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U.S. Payrolls and Wages Cool While Jobless Rate Hits 48-Year Low (1)

Federal Reserve Chairman Jerome Powell says the link between unemployment and inflation may be resting rather than poised for a revival. The jobless rate’s decline to a 48-year low will put that view to the test.

While unemployment fell more than forecast in September to 3.7 percent, the lowest since December 1969, average hourly earnings climbed 2.8 percent from a year earlier, slowing as projected from a 2.9 percent advance the prior month, a Labor Department report showed Friday. Hiring eased to 134,000, reflecting the fallout from Hurricane Florence, with 299,000 people being away from work due to bad weather.

The figures suggest the job market remains tight — with hiring outpacing labor-force growth and perhaps pushing the economy beyond full employment — though it’s yet to spark a significant acceleration in wages. The coming months will indicate whether pay gains and prices will finally surge in response to a historically low unemployment rate, a development Powell says he doesn’t expect.

“The jobs report these days has become more about inflation than payrolls,” and “the big picture should ease concerns about inflation,” said Russell Price, a senior economist at Ameriprise Financial Inc. in Detroit. “Wages are creeping higher, not accelerating,” he said, adding “this report should keep the Fed on their current course, of one hike per quarter.”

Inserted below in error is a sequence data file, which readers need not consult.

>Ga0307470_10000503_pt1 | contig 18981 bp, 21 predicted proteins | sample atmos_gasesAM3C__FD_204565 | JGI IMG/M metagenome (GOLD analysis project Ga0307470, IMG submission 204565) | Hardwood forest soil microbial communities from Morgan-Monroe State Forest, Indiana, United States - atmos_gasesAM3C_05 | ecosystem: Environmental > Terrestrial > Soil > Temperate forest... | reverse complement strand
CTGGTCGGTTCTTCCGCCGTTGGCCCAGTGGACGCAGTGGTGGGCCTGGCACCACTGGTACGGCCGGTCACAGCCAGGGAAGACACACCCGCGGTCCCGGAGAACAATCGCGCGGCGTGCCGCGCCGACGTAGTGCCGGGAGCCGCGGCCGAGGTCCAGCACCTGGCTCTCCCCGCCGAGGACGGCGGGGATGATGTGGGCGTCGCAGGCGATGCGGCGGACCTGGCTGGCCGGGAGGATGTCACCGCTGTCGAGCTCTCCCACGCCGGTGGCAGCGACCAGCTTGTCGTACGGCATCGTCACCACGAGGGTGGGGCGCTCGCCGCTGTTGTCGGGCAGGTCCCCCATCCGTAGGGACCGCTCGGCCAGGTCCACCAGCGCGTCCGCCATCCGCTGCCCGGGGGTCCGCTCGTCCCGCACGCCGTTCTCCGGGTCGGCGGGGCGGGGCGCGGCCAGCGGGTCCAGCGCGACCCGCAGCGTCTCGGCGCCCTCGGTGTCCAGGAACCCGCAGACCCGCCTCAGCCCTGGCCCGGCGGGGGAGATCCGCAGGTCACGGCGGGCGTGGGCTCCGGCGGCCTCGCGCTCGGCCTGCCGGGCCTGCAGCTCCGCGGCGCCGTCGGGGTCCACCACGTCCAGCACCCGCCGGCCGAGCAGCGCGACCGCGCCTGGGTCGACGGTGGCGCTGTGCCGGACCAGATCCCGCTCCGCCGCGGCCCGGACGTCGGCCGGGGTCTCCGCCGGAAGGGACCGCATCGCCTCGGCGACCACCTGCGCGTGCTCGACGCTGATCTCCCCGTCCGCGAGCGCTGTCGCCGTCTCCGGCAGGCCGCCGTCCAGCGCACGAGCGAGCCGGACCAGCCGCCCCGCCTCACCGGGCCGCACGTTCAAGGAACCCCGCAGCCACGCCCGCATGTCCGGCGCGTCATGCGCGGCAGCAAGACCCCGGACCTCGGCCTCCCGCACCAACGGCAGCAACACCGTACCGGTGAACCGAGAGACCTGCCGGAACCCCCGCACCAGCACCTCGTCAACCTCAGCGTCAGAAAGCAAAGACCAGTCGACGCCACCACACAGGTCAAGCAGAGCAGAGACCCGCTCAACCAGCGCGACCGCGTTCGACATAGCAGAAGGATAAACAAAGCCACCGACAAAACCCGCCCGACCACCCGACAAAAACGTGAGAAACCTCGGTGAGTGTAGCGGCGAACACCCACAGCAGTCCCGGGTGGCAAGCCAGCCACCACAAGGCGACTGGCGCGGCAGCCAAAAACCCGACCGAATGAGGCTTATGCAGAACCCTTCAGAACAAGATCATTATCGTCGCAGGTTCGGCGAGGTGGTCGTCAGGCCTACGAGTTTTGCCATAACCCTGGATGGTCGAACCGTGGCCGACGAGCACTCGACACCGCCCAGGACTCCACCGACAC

The latest jobless-rate drop pushed it further below Fed estimates of levels sustainable in the long run, reinforcing expectations for a fourth interest-rate hike this year and more in 2019. While the trade war with China poses a risk, policy makers are likely to keep raising borrowing costs as President Donald Trump’s tax cuts are juicing economic growth and supporting demand for labor, though employers are lifting worker pay only gradually.

Even so, the third-quarter annualized wage gain of 3.4 percent was the fastest of the expansion, and October is poised to register a year-over-year increase of above 3 percent, according to Michael Feroli, chief U.S. economist at JPMorgan Chase & Co. Analysts at Morgan Stanley made a similar projection, saying a post-hurricane monthly wage drop in October 2017 will make the annual comparison more favorable for the next reading.


(To be continued)

Source: Bloomberg
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